- Messari Methods – Cryptoasset Supply by Messari
- The State of Bitcoin by Delphi Digital
- The Next Wave of Crypto Unicorns by Mohamed Fouda, Token Daily Research
In other news
- Microsoft announced it will be launching a decentralized identity (DID) solution, dubbed Ion, on the Bitcoin blockchain. Ion will enable users to maintain control of their data and personal information as they port between different applications. The project aligns with some of Microsoft’s recent business moves to engage with and develop open source software. The article also states Facebook rejected an invitation to participate in Microsoft’s DID projects. Source.
- Securitize, a blockchain platform for digital securities compliance, announced the startup open-sourced the code behind its in-house Digital Securities protocol. Developers can now access the code on Github and start building dapps on top of the protocol. The news comes less than a week after Securitize partnered with security token exchange and Overstock.com subsidiary tZERO to start listing Securitize tokens on tZERO’s alternative trading system (ATS). Source.
- Security token issuance platform Polymath teamed up with Charles Hoskinson, co-founder of Ethereum and Cardano, to create a new security token blockchain. Polymath has reportedly launched 120 security tokens on the Ethereum blockchain, but adoption levels remain low. The company believes the new purpose-built platform, called Polymesh, can help spur the adoption of security tokens by providing a more regulation compliant alternative to existing networks. Source.
- Bitcoin surged above $8,000 earlier this week, reaching its highest level in nine months. The rise in price coincides with the recent faltering of traditional financial markets “amid escalating trade tensions” between the U.S. and China. Bitcoin is now up over 50% for the month of May and is on pace for its best month since Nov 2017, which has many advocates declaring the cryptocurrency bear market over. Source. Investors have been pointing to increasing institutional support and investment demand as a possible explanation. Facebook announced its intentions to integrate a cryptocurrency payments system into its social media platforms earlier this month. Further, The Block discovered investments in the Grayscale Bitcoin Trust, a fund primarily consisting of institutional allocations, have progressively increased throughout 2019 and Bitcoin inflows into GBT reached an all-time high in April.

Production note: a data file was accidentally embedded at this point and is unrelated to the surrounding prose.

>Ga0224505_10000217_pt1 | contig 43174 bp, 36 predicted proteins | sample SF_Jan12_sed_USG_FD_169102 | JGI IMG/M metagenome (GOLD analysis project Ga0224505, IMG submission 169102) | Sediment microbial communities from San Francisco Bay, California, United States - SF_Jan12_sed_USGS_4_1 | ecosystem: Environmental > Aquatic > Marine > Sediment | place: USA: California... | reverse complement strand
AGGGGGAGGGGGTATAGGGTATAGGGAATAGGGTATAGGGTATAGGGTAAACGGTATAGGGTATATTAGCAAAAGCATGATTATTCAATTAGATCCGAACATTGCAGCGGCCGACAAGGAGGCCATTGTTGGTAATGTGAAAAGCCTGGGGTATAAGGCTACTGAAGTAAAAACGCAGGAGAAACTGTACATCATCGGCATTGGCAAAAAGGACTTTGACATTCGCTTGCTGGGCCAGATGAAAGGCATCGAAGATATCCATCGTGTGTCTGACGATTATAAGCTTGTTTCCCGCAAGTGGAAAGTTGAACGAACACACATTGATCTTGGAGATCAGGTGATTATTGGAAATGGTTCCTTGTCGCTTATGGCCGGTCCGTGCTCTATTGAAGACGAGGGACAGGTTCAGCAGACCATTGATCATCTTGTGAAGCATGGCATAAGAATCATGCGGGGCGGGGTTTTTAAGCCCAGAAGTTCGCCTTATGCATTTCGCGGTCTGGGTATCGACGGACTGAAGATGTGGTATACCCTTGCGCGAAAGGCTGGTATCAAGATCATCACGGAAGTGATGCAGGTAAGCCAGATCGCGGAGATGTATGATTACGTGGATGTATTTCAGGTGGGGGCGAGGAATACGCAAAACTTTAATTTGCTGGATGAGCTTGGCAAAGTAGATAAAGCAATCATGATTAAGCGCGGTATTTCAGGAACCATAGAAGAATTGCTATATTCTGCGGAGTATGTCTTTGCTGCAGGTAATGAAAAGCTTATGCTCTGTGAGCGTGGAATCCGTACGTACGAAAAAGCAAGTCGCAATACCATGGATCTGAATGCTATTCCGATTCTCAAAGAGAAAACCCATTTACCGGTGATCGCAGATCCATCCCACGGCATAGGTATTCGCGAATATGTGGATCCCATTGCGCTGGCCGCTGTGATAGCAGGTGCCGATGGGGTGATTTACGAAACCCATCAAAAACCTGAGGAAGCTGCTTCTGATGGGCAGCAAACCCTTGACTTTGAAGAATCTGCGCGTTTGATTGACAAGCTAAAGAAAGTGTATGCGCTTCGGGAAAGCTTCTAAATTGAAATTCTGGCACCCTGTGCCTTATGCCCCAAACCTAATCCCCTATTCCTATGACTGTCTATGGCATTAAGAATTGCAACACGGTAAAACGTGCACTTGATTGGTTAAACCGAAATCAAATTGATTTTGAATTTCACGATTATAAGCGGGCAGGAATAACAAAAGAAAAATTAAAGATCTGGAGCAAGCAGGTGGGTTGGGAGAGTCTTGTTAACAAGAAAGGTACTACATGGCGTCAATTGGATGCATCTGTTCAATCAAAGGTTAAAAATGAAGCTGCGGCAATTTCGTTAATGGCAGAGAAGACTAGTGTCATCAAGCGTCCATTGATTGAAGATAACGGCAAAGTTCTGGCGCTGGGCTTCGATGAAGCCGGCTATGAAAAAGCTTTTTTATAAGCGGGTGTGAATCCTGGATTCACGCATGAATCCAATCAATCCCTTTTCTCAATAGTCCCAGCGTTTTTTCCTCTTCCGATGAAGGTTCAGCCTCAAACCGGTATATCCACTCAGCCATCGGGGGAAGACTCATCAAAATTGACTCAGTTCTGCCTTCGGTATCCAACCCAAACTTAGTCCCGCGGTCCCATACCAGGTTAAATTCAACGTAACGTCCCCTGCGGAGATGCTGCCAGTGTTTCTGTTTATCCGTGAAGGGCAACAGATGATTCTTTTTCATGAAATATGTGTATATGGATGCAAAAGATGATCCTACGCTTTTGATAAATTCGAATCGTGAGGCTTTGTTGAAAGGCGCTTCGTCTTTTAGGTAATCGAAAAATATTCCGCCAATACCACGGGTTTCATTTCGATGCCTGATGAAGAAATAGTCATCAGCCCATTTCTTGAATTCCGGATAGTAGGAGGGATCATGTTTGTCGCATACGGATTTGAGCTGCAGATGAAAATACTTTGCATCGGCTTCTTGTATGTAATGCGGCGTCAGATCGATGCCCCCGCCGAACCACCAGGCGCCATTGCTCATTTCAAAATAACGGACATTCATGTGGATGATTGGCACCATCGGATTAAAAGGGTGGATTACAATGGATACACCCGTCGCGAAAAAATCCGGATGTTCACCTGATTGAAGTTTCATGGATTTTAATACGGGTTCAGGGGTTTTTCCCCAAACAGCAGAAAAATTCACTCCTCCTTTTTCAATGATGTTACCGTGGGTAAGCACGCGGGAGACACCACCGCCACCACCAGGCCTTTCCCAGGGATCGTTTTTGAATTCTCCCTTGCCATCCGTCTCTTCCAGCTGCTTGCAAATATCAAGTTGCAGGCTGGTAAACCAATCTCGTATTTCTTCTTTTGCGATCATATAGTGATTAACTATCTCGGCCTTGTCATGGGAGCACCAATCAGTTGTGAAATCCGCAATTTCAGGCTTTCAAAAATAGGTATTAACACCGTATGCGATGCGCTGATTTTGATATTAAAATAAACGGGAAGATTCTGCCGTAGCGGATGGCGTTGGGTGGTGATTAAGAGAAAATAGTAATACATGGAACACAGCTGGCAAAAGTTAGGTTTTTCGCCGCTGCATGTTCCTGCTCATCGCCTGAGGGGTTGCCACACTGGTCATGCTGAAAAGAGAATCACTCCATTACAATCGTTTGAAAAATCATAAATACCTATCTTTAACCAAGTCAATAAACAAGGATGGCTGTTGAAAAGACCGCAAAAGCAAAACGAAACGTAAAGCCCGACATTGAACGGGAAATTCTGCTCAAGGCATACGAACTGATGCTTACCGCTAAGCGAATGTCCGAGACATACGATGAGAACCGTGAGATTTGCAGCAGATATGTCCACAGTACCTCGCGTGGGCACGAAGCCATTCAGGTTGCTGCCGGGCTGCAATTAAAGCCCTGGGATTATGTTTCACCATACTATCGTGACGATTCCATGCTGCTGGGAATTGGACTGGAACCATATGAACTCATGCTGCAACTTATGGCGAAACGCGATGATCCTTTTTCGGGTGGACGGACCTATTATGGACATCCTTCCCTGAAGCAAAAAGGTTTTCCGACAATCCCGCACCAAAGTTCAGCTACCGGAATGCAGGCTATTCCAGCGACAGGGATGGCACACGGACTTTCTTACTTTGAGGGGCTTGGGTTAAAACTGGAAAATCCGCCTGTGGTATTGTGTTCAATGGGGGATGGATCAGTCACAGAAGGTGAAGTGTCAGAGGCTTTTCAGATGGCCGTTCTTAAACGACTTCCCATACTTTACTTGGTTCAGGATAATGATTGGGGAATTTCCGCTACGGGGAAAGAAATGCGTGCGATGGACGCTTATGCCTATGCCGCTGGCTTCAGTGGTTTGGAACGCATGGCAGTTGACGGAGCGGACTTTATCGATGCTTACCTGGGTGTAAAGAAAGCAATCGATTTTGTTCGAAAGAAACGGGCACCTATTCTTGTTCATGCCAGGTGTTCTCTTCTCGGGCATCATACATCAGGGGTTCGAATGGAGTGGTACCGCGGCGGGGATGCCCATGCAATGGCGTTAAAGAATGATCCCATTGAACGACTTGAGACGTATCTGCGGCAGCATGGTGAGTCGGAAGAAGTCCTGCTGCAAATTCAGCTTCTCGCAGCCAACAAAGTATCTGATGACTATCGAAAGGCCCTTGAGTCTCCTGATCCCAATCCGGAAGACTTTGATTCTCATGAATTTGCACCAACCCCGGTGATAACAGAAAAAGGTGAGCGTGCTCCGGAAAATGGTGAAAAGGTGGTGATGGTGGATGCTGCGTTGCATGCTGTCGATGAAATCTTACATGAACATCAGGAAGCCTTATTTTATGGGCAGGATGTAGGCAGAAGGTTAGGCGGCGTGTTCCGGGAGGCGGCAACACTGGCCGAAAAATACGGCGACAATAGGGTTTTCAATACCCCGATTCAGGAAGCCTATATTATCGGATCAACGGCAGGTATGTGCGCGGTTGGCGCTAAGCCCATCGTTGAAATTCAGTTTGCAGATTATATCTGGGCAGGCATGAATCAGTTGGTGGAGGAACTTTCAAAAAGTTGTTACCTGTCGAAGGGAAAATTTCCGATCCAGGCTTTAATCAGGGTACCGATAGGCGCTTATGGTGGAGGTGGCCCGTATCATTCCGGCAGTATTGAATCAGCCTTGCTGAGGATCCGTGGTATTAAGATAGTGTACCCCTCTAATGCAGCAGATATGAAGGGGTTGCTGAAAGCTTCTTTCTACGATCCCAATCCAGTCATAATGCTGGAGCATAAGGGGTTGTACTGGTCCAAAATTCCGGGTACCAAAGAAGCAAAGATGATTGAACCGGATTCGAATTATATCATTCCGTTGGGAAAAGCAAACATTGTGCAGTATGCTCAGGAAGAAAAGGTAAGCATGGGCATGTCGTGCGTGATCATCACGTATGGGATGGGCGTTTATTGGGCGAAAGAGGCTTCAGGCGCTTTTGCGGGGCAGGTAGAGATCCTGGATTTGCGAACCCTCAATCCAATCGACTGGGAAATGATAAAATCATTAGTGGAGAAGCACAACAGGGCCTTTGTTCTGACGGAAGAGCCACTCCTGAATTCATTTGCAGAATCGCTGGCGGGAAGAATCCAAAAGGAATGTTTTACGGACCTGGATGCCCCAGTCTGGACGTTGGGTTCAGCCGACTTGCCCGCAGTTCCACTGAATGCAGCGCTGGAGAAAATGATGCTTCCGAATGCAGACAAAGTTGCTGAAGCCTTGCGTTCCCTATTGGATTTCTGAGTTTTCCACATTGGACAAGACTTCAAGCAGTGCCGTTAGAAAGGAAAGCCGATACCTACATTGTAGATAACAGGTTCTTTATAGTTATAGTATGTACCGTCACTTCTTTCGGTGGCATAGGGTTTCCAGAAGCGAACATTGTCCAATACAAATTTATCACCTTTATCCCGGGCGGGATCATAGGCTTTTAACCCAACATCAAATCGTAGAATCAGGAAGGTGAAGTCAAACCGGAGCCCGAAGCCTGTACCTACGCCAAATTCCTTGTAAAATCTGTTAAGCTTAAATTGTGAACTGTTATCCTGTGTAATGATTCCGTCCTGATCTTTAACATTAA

- Bakkt is looking to start testing its physically-settled bitcoin futures products in July. Instead of awaiting U.S. Commodity Futures Trading Commission (CFTC) approval, the company will self-certify the futures contracts through its parent company Intercontinental Exchange (ICE). The CFTC will have ten days post-launch to raise any issues, otherwise the products will move forward. This is the same approach imposed by the CME and Cboe before their Bitcoin futures contracts launched in late 2017, though neither exchange attempted to physically settle in bitcoin. Source.
- Startup goTenna is planning to integrate its products with Blockstream Satellite, a Bitcoin transmission network created by Blockstream (for a primer on Blockstream Satellite, see our Weekly Crypto Recap 3/15 -3/21). goTenna develops mesh networking devices that enable users to communicate without relying on internet or mobile service providers. By integrating with the Bitcoin Satellite, goTenna users will be able to exchange bitcoin “from a Bitcoin full node via a local mesh network” — no direct internet connection required. Source.
- CME Group, the world’s largest options and futures exchange, reported a new all-time high in daily contracts sold this past Monday (5/13). The exchange apparently sold 33,700 contracts, surpassing the previous ATH set last Spring by ~50%. Since each contract is worth five BTC, the total value traded was greater than $1 billion (or 168,500 BTC). Source.
- Payments startup Flexa, in collaboration with crypto exchange Gemini, launched a new app (dubbed Spedn) that will enable users to spend cryptocurrency at big name retailers — including Whole Foods, Nordstrom, and Baskin Robbins. Flexa reportedly persuaded these retailers to “configure their scanners to recognize payments” from the Spedn app. Consumers will be able to pay in BTC and ETH, among a few others, and merchants can choose to receive in the form of their choosing (cash or crypto). Source.
- New research from blockchain analytics company Chainalysis revealed just 376 people hold one-third of all Ether. By comparison, the report found 448 people own 20 percent of all Bitcoin. Chainalysis also said large holders (aka “whales”) do not move their crypto often, but there exists a small yet “statistically significant” effect on market volatility when they do. The data on Ethereum was collected from early 2016 to April of this year. Source.